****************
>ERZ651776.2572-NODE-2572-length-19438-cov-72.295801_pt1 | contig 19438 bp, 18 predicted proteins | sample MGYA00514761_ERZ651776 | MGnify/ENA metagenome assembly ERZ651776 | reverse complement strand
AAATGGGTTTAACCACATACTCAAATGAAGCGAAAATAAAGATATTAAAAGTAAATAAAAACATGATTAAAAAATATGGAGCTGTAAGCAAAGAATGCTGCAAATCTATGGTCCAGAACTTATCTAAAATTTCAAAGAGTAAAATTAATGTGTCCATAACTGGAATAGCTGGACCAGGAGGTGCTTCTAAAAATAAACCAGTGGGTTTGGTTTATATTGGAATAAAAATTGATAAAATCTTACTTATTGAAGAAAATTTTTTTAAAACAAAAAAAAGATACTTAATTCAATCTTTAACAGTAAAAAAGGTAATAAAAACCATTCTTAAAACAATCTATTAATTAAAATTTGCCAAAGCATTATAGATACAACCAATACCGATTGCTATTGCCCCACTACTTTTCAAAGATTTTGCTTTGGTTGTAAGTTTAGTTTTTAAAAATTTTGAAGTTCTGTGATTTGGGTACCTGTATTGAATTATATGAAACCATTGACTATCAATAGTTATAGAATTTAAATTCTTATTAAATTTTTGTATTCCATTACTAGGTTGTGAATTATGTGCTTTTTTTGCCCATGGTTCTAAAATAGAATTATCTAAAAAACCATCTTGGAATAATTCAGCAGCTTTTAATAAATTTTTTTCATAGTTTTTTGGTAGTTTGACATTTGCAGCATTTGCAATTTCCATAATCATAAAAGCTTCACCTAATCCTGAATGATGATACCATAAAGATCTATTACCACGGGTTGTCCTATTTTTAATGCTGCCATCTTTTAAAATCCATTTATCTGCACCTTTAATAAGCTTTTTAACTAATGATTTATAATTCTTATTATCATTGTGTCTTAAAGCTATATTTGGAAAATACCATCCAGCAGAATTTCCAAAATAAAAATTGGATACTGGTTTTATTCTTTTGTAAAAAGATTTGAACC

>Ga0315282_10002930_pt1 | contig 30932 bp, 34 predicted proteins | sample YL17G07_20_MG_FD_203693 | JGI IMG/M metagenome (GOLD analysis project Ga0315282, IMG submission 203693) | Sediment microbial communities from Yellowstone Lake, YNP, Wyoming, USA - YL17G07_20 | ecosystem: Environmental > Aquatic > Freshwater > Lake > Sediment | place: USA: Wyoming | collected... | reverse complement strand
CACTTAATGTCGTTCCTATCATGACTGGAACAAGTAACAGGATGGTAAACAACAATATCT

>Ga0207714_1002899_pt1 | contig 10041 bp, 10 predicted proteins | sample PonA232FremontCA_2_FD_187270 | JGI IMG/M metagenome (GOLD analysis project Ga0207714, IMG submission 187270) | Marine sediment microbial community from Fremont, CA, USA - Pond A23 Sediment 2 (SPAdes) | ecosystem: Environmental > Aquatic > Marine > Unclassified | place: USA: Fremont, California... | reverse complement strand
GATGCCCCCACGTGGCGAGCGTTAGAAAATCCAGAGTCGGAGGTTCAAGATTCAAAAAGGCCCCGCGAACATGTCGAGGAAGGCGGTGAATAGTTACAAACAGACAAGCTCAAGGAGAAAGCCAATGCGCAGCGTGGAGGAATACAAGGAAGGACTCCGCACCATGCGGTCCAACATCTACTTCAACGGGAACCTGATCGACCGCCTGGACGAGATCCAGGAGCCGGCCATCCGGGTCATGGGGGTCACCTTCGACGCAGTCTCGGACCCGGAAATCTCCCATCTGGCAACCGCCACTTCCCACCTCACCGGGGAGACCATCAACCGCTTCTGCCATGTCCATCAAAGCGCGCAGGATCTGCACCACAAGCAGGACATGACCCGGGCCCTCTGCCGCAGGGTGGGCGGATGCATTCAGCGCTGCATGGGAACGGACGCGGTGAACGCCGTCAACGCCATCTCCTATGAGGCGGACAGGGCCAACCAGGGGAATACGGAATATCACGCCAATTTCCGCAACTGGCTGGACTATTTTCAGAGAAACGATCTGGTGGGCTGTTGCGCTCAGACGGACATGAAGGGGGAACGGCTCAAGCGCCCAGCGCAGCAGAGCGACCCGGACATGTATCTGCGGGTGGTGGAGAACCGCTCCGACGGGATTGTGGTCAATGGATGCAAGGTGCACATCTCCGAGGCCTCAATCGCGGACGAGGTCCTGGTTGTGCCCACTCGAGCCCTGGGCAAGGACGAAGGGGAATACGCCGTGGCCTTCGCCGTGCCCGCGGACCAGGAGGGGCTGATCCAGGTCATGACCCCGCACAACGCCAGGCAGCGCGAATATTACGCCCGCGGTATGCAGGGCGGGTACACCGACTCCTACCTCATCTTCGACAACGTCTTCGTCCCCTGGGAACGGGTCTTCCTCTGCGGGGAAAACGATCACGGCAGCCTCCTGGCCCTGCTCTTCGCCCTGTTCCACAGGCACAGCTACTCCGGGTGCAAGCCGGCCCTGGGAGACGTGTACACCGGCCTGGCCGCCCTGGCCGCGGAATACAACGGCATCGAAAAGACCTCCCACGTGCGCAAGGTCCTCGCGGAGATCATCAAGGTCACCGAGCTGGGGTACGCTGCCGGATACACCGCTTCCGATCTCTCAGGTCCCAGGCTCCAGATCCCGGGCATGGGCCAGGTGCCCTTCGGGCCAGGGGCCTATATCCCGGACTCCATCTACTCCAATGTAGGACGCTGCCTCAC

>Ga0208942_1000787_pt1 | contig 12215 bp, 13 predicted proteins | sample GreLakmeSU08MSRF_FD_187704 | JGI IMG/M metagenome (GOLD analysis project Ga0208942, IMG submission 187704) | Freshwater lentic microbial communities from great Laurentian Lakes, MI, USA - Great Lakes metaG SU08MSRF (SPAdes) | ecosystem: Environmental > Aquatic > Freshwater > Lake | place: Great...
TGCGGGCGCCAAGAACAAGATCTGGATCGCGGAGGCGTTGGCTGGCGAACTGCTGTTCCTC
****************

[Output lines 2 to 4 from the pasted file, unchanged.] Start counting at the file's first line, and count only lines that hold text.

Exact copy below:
AAATGGGTTTAACCACATACTCAAATGAAGCGAAAATAAAGATATTAAAAGTAAATAAAAACATGATTAAAAAATATGGAGCTGTAAGCAAAGAATGCTGCAAATCTATGGTCCAGAACTTATCTAAAATTTCAAAGAGTAAAATTAATGTGTCCATAACTGGAATAGCTGGACCAGGAGGTGCTTCTAAAAATAAACCAGTGGGTTTGGTTTATATTGGAATAAAAATTGATAAAATCTTACTTATTGAAGAAAATTTTTTTAAAACAAAAAAAAGATACTTAATTCAATCTTTAACAGTAAAAAAGGTAATAAAAACCATTCTTAAAACAATCTATTAATTAAAATTTGCCAAAGCATTATAGATACAACCAATACCGATTGCTATTGCCCCACTACTTTTCAAAGATTTTGCTTTGGTTGTAAGTTTAGTTTTTAAAAATTTTGAAGTTCTGTGATTTGGGTACCTGTATTGAATTATATGAAACCATTGACTATCAATAGTTATAGAATTTAAATTCTTATTAAATTTTTGTATTCCATTACTAGGTTGTGAATTATGTGCTTTTTTTGCCCATGGTTCTAAAATAGAATTATCTAAAAAACCATCTTGGAATAATTCAGCAGCTTTTAATAAATTTTTTTCATAGTTTTTTGGTAGTTTGACATTTGCAGCATTTGCAATTTCCATAATCATAAAAGCTTCACCTAATCCTGAATGATGATACCATAAAGATCTATTACCACGGGTTGTCCTATTTTTAATGCTGCCATCTTTTAAAATCCATTTATCTGCACCTTTAATAAGCTTTTTAACTAATGATTTATAATTCTTATTATCATTGTGTCTTAAAGCTATATTTGGAAAATACCATCCAGCAGAATTTCCAAAATAAAAATTGGATACTGGTTTTATTCTTTTGTAAAAAGATTTGAACC

>Ga0315282_10002930_pt1 | contig 30932 bp, 34 predicted proteins | sample YL17G07_20_MG_FD_203693 | JGI IMG/M metagenome (GOLD analysis project Ga0315282, IMG submission 203693) | Sediment microbial communities from Yellowstone Lake, YNP, Wyoming, USA - YL17G07_20 | ecosystem: Environmental > Aquatic > Freshwater > Lake > Sediment | place: USA: Wyoming | collected... | reverse complement strand
CACTTAATGTCGTTCCTATCATGACTGGAACAAGTAACAGGATGGTAAACAACAATATCT